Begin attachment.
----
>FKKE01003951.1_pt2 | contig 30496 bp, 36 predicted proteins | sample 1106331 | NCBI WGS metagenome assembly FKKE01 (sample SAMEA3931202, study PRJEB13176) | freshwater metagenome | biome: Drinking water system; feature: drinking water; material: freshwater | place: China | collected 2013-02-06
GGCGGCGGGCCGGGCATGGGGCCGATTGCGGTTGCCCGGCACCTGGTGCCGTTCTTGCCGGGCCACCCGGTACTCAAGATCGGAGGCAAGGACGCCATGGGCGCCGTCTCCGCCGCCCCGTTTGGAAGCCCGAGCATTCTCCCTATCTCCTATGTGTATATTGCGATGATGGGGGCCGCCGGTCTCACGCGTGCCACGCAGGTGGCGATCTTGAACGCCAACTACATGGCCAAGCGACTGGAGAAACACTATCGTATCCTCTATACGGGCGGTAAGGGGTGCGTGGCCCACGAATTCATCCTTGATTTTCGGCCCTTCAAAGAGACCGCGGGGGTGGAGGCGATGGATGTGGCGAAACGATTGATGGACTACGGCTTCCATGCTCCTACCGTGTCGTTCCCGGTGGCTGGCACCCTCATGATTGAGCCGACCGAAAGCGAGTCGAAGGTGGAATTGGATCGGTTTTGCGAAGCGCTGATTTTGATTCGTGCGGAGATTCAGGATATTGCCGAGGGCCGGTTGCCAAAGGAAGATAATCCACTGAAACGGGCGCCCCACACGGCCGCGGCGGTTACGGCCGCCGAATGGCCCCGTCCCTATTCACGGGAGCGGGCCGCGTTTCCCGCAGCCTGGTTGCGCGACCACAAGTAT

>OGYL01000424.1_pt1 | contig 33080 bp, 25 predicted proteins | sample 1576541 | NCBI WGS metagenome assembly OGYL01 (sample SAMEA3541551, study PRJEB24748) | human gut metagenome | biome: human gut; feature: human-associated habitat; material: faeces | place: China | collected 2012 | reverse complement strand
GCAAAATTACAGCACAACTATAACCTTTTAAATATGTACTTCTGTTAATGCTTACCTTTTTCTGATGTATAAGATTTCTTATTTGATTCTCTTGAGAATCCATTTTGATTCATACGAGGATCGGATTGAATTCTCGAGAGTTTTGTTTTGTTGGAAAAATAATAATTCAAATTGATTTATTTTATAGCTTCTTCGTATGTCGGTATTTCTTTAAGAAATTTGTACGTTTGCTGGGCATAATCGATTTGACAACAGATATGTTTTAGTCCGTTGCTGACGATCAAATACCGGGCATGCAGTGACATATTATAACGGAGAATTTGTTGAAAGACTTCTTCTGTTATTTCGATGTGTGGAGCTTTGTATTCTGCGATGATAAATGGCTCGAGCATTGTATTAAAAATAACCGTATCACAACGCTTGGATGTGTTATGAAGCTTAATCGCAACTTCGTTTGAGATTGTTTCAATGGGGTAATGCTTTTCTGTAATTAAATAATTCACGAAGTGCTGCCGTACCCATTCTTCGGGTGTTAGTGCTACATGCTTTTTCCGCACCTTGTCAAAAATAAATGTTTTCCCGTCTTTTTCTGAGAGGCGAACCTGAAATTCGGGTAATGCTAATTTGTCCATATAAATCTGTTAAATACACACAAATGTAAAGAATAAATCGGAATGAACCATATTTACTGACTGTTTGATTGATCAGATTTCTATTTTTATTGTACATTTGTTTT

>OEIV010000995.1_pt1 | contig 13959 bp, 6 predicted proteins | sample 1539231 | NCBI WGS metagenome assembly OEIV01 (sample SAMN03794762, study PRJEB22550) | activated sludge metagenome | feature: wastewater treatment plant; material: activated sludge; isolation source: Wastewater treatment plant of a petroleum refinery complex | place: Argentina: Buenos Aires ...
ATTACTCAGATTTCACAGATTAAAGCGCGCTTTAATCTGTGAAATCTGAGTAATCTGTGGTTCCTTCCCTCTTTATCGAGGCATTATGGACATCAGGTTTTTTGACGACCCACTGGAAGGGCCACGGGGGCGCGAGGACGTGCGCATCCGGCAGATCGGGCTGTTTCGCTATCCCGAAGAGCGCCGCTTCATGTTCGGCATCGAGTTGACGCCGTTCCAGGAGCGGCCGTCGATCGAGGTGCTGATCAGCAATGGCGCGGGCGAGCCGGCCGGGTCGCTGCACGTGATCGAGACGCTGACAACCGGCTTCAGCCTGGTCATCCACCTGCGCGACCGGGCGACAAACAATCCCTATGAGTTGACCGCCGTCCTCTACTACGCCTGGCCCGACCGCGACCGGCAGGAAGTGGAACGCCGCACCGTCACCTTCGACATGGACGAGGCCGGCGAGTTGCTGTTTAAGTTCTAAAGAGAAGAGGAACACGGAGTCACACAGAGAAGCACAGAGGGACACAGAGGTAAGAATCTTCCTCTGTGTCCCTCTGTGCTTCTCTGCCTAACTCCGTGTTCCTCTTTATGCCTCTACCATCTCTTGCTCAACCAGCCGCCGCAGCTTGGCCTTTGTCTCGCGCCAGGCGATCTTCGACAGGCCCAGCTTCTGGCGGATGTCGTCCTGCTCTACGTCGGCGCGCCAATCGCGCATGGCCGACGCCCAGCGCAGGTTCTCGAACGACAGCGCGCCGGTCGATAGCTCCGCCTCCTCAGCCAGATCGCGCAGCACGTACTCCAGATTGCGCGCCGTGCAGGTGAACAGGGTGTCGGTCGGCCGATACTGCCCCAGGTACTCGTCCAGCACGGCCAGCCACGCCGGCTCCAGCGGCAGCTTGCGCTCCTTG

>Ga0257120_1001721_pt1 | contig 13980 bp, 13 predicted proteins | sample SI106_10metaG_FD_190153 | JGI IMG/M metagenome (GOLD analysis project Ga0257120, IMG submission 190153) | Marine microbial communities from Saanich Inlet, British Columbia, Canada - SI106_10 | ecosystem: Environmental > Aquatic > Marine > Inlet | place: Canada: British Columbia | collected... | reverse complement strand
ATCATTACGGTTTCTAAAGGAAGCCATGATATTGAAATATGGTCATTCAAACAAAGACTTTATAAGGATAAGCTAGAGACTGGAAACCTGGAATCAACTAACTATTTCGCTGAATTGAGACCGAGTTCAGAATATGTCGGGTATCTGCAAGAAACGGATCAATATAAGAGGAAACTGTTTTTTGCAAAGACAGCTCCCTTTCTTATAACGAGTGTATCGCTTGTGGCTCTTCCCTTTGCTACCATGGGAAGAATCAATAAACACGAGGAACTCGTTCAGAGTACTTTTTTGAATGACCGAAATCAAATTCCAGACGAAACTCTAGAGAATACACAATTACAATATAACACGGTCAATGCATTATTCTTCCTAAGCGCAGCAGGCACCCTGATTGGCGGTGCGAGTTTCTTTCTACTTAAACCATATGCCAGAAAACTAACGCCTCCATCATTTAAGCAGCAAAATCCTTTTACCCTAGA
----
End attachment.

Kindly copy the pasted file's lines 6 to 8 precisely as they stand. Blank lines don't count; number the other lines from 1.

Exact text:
ATTACTCAGATTTCACAGATTAAAGCGCGCTTTAATCTGTGAAATCTGAGTAATCTGTGGTTCCTTCCCTCTTTATCGAGGCATTATGGACATCAGGTTTTTTGACGACCCACTGGAAGGGCCACGGGGGCGCGAGGACGTGCGCATCCGGCAGATCGGGCTGTTTCGCTATCCCGAAGAGCGCCGCTTCATGTTCGGCATCGAGTTGACGCCGTTCCAGGAGCGGCCGTCGATCGAGGTGCTGATCAGCAATGGCGCGGGCGAGCCGGCCGGGTCGCTGCACGTGATCGAGACGCTGACAACCGGCTTCAGCCTGGTCATCCACCTGCGCGACCGGGCGACAAACAATCCCTATGAGTTGACCGCCGTCCTCTACTACGCCTGGCCCGACCGCGACCGGCAGGAAGTGGAACGCCGCACCGTCACCTTCGACATGGACGAGGCCGGCGAGTTGCTGTTTAAGTTCTAAAGAGAAGAGGAACACGGAGTCACACAGAGAAGCACAGAGGGACACAGAGGTAAGAATCTTCCTCTGTGTCCCTCTGTGCTTCTCTGCCTAACTCCGTGTTCCTCTTTATGCCTCTACCATCTCTTGCTCAACCAGCCGCCGCAGCTTGGCCTTTGTCTCGCGCCAGGCGATCTTCGACAGGCCCAGCTTCTGGCGGATGTCGTCCTGCTCTACGTCGGCGCGCCAATCGCGCATGGCCGACGCCCAGCGCAGGTTCTCGAACGACAGCGCGCCGGTCGATAGCTCCGCCTCCTCAGCCAGATCGCGCAGCACGTACTCCAGATTGCGCGCCGTGCAGGTGAACAGGGTGTCGGTCGGCCGATACTGCCCCAGGTACTCGTCCAGCACGGCCAGCCACGCCGGCTCCAGCGGCAGCTTGCGCTCCTTG

>Ga0257120_1001721_pt1 | contig 13980 bp, 13 predicted proteins | sample SI106_10metaG_FD_190153 | JGI IMG/M metagenome (GOLD analysis project Ga0257120, IMG submission 190153) | Marine microbial communities from Saanich Inlet, British Columbia, Canada - SI106_10 | ecosystem: Environmental > Aquatic > Marine > Inlet | place: Canada: British Columbia | collected... | reverse complement strand
ATCATTACGGTTTCTAAAGGAAGCCATGATATTGAAATATGGTCATTCAAACAAAGACTTTATAAGGATAAGCTAGAGACTGGAAACCTGGAATCAACTAACTATTTCGCTGAATTGAGACCGAGTTCAGAATATGTCGGGTATCTGCAAGAAACGGATCAATATAAGAGGAAACTGTTTTTTGCAAAGACAGCTCCCTTTCTTATAACGAGTGTATCGCTTGTGGCTCTTCCCTTTGCTACCATGGGAAGAATCAATAAACACGAGGAACTCGTTCAGAGTACTTTTTTGAATGACCGAAATCAAATTCCAGACGAAACTCTAGAGAATACACAATTACAATATAACACGGTCAATGCATTATTCTTCCTAAGCGCAGCAGGCACCCTGATTGGCGGTGCGAGTTTCTTTCTACTTAAACCATATGCCAGAAAACTAACGCCTCCATCATTTAAGCAGCAAAATCCTTTTACCCTAGA